Mr. Vincent started recording a few hours a week last December. Because he is a very clean guitar player, he didn't need time-consuming overdubs and retakes. His $4,300 bill for studio recording time is therefore considered low. In addition to spending several hundred dollars to hire some local musicians to accompany him on his 12 songs, Mr. Vincent spent about $3,000 for a typical production studio's package of 500 CDs and 200 tape cassettes, plus the graphics design of the J-card -- music lingo for the album jacket.
Prices in the duplication end of things vary widely, depending on the quality desired. There are small vendors who will duplicate for as little as $2 a cassette.
Interestingly, for another $400 Mr. Vincent could have bought 1,000 CDs and 300 cassettes, "but I made the minimum because I thought I'd get real depressed if I saw these things just sitting in my house."
"People would probably be ill-advised to do this if they live paycheck-to-paycheck," says Mr. Solomon, whose recording studio is one of about 50 in the Baltimore-Washington area. "On the other hand, it could work out well. We charge $2,500 for 1,000 CDS. The musician can sell them for $12 to $15 each, so if you keep your costs down by recording at home, which is
becoming a trend, you could do OK."
Since taking delivery in April, Mr. Vincent has sold about 200 copies. And even though he expects it will take him two years to break even financially, he already regards the project as a success.
"I think I've met my goals," he says. "I made a decent tape. I don't think many folk musicians make tapes expecting to hit the big time. If they do they're really stupid."
That's how Linda Baer sees it. "If one of my songs touches somebody and gives them something they didn't have before, that to me is success," says the 38-year-old insurance litigation specialist for the Social Security Administration. Even though she is a familiar figure in Baltimore's folk world, "people did not take me seriously as a musician," says Ms. Baer, until the recent release of her vanity album of original songs, "Stones of Auguste." It cost her just under $10,000 and was recorded at 1137 Recording studio in Baltimore and Roar Productions in Columbia.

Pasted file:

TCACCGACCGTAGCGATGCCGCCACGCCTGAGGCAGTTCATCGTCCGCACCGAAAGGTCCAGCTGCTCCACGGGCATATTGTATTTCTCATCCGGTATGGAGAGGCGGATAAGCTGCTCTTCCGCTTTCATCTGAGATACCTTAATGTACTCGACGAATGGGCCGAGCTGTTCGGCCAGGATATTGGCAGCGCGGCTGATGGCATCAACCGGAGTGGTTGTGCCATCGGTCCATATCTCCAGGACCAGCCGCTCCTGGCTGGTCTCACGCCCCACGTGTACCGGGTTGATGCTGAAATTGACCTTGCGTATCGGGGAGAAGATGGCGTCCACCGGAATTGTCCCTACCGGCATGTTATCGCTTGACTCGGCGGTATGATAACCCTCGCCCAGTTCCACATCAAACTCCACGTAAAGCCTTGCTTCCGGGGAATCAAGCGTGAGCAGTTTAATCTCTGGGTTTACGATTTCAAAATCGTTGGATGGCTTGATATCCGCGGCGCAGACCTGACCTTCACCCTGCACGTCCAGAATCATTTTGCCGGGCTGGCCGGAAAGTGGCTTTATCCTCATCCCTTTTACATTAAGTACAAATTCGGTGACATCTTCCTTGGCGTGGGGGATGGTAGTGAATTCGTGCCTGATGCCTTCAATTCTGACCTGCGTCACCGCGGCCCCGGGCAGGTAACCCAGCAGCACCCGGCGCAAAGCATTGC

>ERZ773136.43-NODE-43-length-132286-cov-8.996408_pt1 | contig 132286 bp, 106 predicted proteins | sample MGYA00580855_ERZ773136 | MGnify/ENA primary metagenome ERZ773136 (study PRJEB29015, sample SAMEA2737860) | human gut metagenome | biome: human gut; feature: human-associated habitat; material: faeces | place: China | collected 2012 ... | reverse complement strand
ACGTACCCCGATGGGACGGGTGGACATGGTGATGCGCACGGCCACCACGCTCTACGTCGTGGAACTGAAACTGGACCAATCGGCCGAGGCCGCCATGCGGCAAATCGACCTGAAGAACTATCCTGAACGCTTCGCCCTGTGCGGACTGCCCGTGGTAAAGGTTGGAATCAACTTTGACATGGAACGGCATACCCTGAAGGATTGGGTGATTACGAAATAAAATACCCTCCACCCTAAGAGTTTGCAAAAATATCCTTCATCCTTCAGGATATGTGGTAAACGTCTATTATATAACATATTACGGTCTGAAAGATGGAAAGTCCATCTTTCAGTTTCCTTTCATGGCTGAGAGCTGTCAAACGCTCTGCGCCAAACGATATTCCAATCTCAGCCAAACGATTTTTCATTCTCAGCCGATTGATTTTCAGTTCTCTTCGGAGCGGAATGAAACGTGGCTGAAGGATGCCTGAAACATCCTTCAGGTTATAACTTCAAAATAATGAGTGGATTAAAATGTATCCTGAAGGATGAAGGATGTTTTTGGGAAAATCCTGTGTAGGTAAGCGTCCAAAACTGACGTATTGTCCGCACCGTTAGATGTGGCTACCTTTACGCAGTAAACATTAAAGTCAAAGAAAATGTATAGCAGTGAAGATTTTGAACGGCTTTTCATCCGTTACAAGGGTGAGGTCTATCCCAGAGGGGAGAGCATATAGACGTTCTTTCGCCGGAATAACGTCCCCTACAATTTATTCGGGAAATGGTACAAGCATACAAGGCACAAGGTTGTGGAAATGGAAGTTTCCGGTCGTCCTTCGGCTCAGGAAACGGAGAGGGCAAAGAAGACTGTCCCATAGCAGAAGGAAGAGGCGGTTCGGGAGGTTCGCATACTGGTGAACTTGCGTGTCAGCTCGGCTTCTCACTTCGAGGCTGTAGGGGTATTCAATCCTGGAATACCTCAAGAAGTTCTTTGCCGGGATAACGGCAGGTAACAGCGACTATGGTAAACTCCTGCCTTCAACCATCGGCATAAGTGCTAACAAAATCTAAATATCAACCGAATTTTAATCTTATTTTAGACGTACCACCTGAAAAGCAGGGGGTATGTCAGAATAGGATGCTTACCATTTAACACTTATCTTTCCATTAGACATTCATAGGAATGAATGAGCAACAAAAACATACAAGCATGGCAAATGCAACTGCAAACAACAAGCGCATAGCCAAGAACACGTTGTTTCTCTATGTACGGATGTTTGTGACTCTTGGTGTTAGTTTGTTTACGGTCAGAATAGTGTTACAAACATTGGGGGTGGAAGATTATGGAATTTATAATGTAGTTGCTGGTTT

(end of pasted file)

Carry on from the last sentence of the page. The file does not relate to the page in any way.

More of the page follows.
"A painter makes a bunch of pictures and gets an exhibit in a gallery," she says, "but for a musician there's almost no way to encapsulate what they do unless they make some sort of physical product. It used to be if you were self-produced you were a loser because an established record company wouldn't pick you up. That has done a complete about-face."
Actually, producers and disc jockeys say the majority of vanity releases they hear aren't bad.
"Some people do a great job," says Mr. Solomon. But not all. He remembers the singer who sang a few songs for him, and asked if any sounded particularly out of tune. "I could honestly say none sounded particularly out of tune," says Mr. Solomon, "because they were all out of tune."
"Sometimes it's not a question of bad, but of being really mediocre," says Tony Sica, the host of "Detours," an acoustic music show heard Sunday afternoons on Towson State's WTMD. "You get it and you just don't play it." Or sometimes you get it and you lose it, like Dick Cerri, who says he cleans off his desk every couple of months and invariably unearths several vanity cassettes he'd forgotten all about.
"It's the person who follows up who gets ahead," advises Mr. Cerri.
To many, though, getting ahead still means getting a record contract. At Flying Fish, Seymour Gunther says that takes more than a good voice and a good song.
"We like to see that you have a following," he says. "Someone who can sell their own tape demonstrates to us that they have a following. But it really takes years to build a following, and I don't know if people appreciate that. I think there is a perception that if you get an album you will have it made, and everything will start happening for you."
But even for all of those --ed hopes, says Mr. Sica, "I still think it's wonderful when somebody takes the time and sweat to write songs, to have the guts to send them out and let other people into their world. Every once in a while, you get a gem."